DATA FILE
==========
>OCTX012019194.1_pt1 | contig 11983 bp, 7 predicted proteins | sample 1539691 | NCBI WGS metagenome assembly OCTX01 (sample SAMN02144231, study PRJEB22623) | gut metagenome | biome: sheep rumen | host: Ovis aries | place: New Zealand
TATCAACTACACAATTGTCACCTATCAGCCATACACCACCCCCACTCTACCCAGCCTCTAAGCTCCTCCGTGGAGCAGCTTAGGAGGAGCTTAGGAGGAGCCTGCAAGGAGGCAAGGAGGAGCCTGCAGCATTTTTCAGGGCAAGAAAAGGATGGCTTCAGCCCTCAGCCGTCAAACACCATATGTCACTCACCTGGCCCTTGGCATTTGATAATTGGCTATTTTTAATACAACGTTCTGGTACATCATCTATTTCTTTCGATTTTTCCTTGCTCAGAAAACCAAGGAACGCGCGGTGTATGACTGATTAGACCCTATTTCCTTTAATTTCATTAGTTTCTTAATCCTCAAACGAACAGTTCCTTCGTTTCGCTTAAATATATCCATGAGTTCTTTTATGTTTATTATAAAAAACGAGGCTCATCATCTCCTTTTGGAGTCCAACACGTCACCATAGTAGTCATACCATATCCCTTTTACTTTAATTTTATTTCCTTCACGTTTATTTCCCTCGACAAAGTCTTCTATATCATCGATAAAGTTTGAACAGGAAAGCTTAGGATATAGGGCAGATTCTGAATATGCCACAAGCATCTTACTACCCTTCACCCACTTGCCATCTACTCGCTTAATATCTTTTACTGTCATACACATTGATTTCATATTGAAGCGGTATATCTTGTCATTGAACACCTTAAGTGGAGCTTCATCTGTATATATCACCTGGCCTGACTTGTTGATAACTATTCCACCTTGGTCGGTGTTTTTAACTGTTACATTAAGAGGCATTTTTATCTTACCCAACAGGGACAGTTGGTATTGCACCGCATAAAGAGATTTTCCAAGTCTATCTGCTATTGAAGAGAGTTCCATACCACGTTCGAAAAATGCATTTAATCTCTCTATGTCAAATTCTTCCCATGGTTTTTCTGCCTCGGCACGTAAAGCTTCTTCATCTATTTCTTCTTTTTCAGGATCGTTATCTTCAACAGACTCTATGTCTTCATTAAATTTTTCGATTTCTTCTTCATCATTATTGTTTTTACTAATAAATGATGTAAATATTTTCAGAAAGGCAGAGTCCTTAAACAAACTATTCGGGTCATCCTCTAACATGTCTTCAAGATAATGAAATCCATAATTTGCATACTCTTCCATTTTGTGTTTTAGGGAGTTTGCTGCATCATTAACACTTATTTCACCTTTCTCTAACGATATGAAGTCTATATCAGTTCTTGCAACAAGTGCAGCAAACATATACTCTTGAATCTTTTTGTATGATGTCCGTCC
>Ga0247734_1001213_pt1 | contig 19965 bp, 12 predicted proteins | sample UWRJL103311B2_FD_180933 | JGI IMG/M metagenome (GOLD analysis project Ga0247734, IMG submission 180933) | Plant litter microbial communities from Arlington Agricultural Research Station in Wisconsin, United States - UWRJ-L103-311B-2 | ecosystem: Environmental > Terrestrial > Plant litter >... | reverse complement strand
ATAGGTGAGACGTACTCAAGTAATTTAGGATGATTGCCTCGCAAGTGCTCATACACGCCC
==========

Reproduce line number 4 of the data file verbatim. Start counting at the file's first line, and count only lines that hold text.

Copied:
ATAGGTGAGACGTACTCAAGTAATTTAGGATGATTGCCTCGCAAGTGCTCATACACGCCC